It’s Christmas time, and I know you have lots of queries; so let’s get right to them!
I haven’t yet put up any Christmas lights; is it too late? It’s never too late to put up Christmas lights (unless it’s January, in which case better luck next year). However, there’s a reason why many people put them up in November.
Why is that? Because frostbite still, at least until climate change really starts kicking in.
Are there any hot new trends in Christmas lights? Yes indeed! Christmas light projectors are the “in” thing this year, projecting a moving display of lights across the front of your house.
Do you recommend them? To each his or her own. I will just remind you that icicle lights were the “in” thing a few years ago, and how many icicle lights do you see these days?
Good point. Do you think I’m safe to keeping using the strings of lights I bought back when Canadian Tire’s “Give like Santa, save like Scrooge” ads were new? That depends; is your house insurance fully paid up in case of fire? Also, good luck finding bulbs in this brave new LED world. And if you still own strings of lights that fail when one of the bulbs goes out, I’m happy to be the first to inform you that the 21st century has arrived; I’m glad you awoke from your coma.
Okay, Christmas trees: real or artificial? There are arguments to be made for and against both. Speaking personally, however, the day someone hears me say “You know, I think this is the year we get an artificial tree” will know that we are living in the world of The Invasion of the Body Snatchers, and the pod people have taken me over.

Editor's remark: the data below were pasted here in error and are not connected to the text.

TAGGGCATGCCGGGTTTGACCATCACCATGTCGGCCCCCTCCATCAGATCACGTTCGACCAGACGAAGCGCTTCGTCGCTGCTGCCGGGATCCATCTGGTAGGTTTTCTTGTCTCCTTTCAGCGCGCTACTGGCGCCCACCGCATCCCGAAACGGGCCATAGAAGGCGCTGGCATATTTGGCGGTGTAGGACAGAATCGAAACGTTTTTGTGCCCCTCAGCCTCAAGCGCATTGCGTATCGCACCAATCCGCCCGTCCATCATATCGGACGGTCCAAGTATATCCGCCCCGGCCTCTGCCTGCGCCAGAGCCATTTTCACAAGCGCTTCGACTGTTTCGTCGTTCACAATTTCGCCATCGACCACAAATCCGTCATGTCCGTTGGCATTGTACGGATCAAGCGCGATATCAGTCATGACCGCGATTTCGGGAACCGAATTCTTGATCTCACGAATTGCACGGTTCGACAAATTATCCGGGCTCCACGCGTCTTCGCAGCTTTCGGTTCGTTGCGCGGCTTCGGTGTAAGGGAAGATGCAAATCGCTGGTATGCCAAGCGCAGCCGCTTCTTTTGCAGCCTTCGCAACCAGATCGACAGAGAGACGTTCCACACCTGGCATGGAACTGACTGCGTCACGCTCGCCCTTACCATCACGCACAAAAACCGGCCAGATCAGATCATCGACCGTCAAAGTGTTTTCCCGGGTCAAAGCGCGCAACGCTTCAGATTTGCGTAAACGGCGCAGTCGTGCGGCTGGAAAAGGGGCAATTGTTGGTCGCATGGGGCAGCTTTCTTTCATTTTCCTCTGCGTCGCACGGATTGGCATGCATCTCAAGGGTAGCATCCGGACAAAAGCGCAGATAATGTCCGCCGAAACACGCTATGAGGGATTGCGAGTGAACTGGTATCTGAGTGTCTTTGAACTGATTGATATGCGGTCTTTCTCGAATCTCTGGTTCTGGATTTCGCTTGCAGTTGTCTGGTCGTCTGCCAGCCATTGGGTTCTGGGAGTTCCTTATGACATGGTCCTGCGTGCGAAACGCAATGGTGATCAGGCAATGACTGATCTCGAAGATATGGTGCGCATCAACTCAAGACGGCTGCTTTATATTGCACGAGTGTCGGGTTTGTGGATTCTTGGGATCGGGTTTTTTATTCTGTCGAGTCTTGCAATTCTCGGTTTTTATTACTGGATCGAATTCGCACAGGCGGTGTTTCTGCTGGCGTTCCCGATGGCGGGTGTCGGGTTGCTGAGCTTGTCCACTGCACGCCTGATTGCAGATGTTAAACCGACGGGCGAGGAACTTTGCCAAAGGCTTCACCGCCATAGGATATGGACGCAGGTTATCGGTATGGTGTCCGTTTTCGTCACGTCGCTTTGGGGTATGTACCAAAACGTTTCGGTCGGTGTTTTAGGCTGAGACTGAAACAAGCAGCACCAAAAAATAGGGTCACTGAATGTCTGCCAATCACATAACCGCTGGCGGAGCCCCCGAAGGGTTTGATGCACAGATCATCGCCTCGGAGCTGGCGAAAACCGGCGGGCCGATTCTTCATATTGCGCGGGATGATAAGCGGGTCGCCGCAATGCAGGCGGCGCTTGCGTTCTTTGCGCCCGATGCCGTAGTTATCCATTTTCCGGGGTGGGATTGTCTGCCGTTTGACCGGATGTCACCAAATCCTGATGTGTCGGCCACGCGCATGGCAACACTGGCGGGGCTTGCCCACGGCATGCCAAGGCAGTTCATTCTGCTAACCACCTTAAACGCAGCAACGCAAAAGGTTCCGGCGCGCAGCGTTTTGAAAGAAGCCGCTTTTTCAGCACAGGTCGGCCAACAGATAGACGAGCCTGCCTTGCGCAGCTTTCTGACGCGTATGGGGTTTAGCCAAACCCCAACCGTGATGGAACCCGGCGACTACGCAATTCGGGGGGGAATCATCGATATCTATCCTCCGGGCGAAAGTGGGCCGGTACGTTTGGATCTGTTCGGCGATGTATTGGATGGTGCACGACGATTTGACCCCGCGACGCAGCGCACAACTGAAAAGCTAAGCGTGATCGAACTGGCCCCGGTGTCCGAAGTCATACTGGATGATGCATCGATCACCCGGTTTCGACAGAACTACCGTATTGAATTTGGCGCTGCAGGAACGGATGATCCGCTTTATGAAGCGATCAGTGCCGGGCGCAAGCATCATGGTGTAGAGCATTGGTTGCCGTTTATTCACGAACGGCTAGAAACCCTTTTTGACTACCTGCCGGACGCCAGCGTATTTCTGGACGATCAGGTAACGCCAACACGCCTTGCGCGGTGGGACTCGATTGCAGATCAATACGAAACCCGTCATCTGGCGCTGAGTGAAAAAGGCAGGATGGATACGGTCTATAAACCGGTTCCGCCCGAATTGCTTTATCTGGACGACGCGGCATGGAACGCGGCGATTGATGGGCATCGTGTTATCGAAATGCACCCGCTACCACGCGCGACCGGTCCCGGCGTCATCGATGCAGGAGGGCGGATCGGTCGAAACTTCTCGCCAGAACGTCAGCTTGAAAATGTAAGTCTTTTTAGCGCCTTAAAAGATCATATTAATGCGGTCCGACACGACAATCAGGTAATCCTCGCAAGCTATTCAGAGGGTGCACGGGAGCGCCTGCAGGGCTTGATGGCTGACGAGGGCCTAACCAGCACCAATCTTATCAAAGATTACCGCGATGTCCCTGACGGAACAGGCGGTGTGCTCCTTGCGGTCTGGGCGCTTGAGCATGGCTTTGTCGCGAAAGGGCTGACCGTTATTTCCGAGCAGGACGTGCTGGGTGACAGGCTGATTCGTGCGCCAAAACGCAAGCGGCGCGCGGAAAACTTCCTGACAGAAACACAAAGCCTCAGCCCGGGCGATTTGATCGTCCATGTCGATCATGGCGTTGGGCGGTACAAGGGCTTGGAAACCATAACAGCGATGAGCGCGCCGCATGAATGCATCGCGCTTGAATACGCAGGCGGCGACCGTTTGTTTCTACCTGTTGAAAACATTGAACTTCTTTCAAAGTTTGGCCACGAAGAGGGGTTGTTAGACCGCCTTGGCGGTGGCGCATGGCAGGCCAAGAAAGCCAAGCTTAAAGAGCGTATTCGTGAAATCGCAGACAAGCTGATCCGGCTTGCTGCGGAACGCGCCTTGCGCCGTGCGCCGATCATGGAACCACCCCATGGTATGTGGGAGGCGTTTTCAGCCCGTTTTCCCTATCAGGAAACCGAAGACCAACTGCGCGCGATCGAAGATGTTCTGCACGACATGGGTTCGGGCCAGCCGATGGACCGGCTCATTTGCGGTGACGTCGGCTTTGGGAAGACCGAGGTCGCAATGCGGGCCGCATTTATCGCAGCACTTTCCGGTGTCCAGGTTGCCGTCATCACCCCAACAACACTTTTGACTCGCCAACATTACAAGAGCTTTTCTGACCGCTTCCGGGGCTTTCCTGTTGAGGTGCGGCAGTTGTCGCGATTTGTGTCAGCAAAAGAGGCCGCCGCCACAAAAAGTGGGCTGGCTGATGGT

But real trees are so messy! Yes, they are. However, the tree stand is a handy supplemental water bowl if you have pets; plus real trees help keep the Christmas spirit alive all the year round, as you will be finding desiccated pine needles in unlikely spots for months afterward.
Should I cut my own tree or buy one? That depends on your tolerance level for hiking around in the snowy bush, rejecting tree after tree until—because you can no longer feel your feet—you finally compromise on something that makes Charlie Brown’s Christmas tree look lush by comparison, and then find it still won’t fit in the back of your vehicle. Either way, you will be picking desiccated pine needles out of your car for some time.
I know a turkey dinner is traditional on Christmas Day; but turkey can be so bland. Any suggestions to make Christmas dinner more interesting? Well, in the wake of the U.S. election last month, I suspect that a lot of Christmas dinners will be “interesting” in 2016, as many people gather together for the first time in a year and realize that the political views of extended family members are radically different to their own.
That’s not really what I was looking for. May I suggest deep-frying your turkey? I understand that deep-fried turkey is delicious, which will solve the blandness issue. The deep-frying process can also—according to fire departments and hospitals—be very interesting indeed (just a reminder: is your house insurance paid up?).
And that’s all we have time for! May your Christmas be merry and bright; and no, I’m not referring to the fire department showing up… .